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Tradition and Innovation in Hellenistic Poetry Hardcover – 13 Jan 2005


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Review of the hardback: '… this invaluable and endlessly engaging book splendidly reflects their scholarly priorities and pleasures.' Journal of Classics Teaching

Review of the hardback: '… a book so full that it defies summary. … will undoubtedly become an indispensable starting-point for many generations of students and scholars, presenting as it does the culmination of many years' thinking and writing on the part of both of its distinguished authors.' Hermathena

'Wary of generalization that only simplify or obscure, Fantuzzi and Hunter are right to have invested most of their energy in the scrutiny of details; it has enable them to produce the most formidable synthesis of Hellenistic poetic developments yet written.' The Times Literary Supplement

Book Description

This 2005 study explores the Greek poetry of the third and second centuries BC and its reception and influence at Rome. Close readings of the most familiar poetry of the age are set alongside considerations of newly published texts, providing a different perspective on the literary practices of the period.

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For the Greeks, from the age of Homer to the late imperial period, the poet received his inspiration from the Muses or from some other god (e.g. Apollo or Dionysus), to whom he attributed the responsibility for the enthousiasmos which allowed him to sing as he wished to sing; consequently, it was a widespread practice for poets to apostrophise these divine sources of inspiration at the beginning of their works, or even to claim that they had been invested as poets by them (as in the case of Hesiod). Read the first page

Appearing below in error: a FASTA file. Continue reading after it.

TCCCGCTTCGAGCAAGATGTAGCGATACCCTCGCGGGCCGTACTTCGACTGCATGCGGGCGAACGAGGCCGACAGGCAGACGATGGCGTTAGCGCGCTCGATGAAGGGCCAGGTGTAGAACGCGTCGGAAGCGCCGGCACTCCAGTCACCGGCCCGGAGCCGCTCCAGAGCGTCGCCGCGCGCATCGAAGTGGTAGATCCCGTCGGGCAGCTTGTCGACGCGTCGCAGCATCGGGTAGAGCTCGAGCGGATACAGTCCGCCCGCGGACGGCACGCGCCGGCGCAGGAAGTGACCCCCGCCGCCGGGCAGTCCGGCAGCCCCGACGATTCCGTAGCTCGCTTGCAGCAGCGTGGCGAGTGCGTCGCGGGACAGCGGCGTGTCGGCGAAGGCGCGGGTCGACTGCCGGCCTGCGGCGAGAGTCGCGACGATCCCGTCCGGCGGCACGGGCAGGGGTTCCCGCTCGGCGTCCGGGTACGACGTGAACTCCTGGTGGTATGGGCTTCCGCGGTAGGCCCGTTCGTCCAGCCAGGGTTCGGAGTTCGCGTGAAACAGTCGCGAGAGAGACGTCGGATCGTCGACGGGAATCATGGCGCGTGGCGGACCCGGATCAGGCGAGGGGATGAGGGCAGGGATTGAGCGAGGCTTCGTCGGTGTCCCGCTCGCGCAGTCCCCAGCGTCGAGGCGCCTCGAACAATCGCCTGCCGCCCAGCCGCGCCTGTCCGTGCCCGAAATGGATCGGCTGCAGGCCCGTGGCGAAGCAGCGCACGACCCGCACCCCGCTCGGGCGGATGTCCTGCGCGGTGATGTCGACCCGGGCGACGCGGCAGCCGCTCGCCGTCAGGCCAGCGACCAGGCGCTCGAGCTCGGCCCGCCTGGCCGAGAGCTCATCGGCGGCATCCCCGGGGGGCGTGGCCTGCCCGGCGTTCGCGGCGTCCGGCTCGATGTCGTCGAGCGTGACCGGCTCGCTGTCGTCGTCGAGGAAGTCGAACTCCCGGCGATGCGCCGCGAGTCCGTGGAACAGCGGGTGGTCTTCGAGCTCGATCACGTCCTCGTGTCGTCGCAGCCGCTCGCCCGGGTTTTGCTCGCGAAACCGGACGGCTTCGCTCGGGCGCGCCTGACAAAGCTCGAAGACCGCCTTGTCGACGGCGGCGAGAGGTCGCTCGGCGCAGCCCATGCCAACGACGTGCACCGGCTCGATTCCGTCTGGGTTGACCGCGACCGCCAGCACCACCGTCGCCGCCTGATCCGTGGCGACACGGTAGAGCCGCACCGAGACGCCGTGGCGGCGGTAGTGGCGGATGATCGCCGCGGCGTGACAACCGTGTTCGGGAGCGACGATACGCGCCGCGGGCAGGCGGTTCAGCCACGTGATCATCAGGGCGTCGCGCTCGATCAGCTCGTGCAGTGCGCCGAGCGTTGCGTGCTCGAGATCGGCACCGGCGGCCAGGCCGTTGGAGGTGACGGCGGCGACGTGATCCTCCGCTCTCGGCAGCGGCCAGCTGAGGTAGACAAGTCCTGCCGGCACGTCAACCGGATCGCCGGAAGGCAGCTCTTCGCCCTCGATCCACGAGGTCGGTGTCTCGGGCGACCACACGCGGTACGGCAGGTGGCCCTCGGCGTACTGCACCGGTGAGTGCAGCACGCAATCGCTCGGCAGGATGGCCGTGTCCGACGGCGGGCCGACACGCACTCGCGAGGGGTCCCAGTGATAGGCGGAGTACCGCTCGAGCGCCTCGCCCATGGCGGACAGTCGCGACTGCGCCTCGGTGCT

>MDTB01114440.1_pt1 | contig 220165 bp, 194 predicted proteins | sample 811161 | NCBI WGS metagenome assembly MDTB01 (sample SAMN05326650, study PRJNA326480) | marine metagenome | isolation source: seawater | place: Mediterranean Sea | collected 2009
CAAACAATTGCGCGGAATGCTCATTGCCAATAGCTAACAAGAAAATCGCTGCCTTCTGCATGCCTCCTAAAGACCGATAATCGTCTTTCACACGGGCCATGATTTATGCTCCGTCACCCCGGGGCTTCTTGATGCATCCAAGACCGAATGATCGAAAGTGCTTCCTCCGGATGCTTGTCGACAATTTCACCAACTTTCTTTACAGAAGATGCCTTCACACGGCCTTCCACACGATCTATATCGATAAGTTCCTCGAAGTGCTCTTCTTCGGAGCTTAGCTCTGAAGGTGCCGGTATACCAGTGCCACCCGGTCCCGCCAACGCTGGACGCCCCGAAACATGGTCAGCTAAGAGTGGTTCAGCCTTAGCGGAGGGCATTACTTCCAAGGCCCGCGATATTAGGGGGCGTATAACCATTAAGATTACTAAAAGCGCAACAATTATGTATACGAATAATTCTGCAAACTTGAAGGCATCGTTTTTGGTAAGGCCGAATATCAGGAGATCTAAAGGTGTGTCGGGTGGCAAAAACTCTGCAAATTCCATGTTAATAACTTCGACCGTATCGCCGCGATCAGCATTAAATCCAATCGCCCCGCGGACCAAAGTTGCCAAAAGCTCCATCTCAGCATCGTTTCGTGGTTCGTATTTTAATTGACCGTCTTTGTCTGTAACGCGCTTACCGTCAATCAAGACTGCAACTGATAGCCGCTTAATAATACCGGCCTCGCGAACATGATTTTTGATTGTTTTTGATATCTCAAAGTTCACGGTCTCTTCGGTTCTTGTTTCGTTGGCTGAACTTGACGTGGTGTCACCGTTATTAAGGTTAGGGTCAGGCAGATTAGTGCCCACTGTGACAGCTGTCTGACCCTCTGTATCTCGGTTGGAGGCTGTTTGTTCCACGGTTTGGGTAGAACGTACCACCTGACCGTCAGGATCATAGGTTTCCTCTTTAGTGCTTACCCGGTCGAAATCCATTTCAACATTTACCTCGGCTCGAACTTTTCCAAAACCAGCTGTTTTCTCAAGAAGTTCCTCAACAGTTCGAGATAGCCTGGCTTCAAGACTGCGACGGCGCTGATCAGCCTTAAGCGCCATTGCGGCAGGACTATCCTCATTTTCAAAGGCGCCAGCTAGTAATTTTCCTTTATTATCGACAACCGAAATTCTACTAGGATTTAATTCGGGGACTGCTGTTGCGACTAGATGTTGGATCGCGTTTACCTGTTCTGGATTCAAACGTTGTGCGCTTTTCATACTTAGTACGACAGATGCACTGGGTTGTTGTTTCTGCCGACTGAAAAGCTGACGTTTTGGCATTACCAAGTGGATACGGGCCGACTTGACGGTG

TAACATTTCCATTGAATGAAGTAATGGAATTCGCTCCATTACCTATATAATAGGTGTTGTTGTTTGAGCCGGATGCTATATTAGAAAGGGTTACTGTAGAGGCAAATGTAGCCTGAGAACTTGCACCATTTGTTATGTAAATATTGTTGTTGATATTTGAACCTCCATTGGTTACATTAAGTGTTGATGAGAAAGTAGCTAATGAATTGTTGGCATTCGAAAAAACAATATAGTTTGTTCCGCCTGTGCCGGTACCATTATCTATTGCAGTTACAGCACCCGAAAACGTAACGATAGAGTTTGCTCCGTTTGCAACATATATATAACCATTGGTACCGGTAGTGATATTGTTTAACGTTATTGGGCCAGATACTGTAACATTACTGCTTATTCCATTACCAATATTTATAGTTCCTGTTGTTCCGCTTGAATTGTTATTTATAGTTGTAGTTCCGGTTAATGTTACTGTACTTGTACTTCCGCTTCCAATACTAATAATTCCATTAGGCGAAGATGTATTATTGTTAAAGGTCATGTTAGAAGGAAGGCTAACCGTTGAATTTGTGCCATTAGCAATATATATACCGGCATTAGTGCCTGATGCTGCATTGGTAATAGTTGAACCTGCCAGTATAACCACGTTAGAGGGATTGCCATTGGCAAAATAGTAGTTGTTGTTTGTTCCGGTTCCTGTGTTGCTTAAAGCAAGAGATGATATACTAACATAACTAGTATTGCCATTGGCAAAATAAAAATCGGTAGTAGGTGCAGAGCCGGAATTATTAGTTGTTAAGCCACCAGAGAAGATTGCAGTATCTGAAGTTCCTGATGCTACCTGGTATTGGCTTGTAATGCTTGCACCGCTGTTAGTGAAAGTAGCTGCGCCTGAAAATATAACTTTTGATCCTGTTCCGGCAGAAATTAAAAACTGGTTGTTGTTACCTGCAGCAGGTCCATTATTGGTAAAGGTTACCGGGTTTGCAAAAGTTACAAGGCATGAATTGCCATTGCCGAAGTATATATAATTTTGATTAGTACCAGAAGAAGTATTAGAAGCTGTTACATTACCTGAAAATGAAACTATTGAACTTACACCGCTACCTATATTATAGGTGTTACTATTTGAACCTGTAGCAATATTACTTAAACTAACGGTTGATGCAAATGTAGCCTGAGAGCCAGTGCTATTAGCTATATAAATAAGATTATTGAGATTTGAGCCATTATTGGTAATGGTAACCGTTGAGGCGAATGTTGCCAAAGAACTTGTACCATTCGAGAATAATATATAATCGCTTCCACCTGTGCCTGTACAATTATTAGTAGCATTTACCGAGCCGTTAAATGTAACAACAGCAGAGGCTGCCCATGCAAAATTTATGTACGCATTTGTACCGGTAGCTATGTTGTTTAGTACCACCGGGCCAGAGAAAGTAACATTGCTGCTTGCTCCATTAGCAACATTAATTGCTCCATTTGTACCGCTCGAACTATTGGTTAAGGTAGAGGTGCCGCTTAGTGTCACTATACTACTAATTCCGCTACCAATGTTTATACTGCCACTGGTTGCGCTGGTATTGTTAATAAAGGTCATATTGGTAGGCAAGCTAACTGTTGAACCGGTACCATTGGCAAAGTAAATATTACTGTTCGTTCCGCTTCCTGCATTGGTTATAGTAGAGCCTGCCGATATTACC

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1 of 1 people found the following review helpful
A Hellenistic Couple 28 April 2013
By Um - Published on Amazon.com
Format: Paperback Verified Purchase
If you look up at the night sky, you might wonder how on earth anyone could trace the signs of the zodiac in the stars, so much of the outline seems to be missing, or the stars that are joined seem to be so arbitrarily chosen. Likewise, some of the literary interpretations by Fantuzzi and Hunter do seem a bit subjective. There are so many gaps in the historical record, and many of the significant remains are so fragmentary, that even these two scholars can't really be sure how to map the influences and traditions at play. BUT, they give us a great way to study literature, just as the zodiac give us a great way to divide the night sky. In some ways, they seem to be role playing two Hellenistic scholar/poets, exemplifying the subtle and allusive thinking that men like Callimachus and Apollonius engaged in when approaching their work. Fantuzzi and Hunter could even be role playing the co-operation and rivalry of two such scholarly poets. They wrote different chapters of the book, as indicated in the preface, where they end with this wry remark: "...though we have both lived with the whole book (and each other) for many years...neither of us swears that he believes every word which the other has written." Similarly, Hellenistic poems appear to have resulted from collaborative efforts and rivalries over many years. Of the two, Fantuzzi appears to me to be the more subjective and subtle of the pair. Hunter is subtle too but more cautionary. Most of the scholarship of course is solid rather than intuitive. So all in all, it's a fascinating read, a great lesson in literary sensitivity, and a good spring board for revising many classical texts, from Archaic Greek to Roman. But of course you need to have some familiarity with the subject to get a lot out of it.
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